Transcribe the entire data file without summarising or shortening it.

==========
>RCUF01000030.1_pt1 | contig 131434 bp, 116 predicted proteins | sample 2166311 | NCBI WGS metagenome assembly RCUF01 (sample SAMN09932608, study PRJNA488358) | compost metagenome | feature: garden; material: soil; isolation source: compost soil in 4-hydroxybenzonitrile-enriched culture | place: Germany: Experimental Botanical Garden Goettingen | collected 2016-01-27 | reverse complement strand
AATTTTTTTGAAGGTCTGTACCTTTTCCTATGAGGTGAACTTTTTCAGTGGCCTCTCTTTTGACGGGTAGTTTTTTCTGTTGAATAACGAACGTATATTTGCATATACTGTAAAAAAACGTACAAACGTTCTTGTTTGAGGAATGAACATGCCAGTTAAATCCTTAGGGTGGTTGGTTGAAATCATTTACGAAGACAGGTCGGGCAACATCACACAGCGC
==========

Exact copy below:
>RCUF01000030.1_pt1 | contig 131434 bp, 116 predicted proteins | sample 2166311 | NCBI WGS metagenome assembly RCUF01 (sample SAMN09932608, study PRJNA488358) | compost metagenome | feature: garden; material: soil; isolation source: compost soil in 4-hydroxybenzonitrile-enriched culture | place: Germany: Experimental Botanical Garden Goettingen | collected 2016-01-27 | reverse complement strand
AATTTTTTTGAAGGTCTGTACCTTTTCCTATGAGGTGAACTTTTTCAGTGGCCTCTCTTTTGACGGGTAGTTTTTTCTGTTGAATAACGAACGTATATTTGCATATACTGTAAAAAAACGTACAAACGTTCTTGTTTGAGGAATGAACATGCCAGTTAAATCCTTAGGGTGGTTGGTTGAAATCATTTACGAAGACAGGTCGGGCAACATCACACAGCGC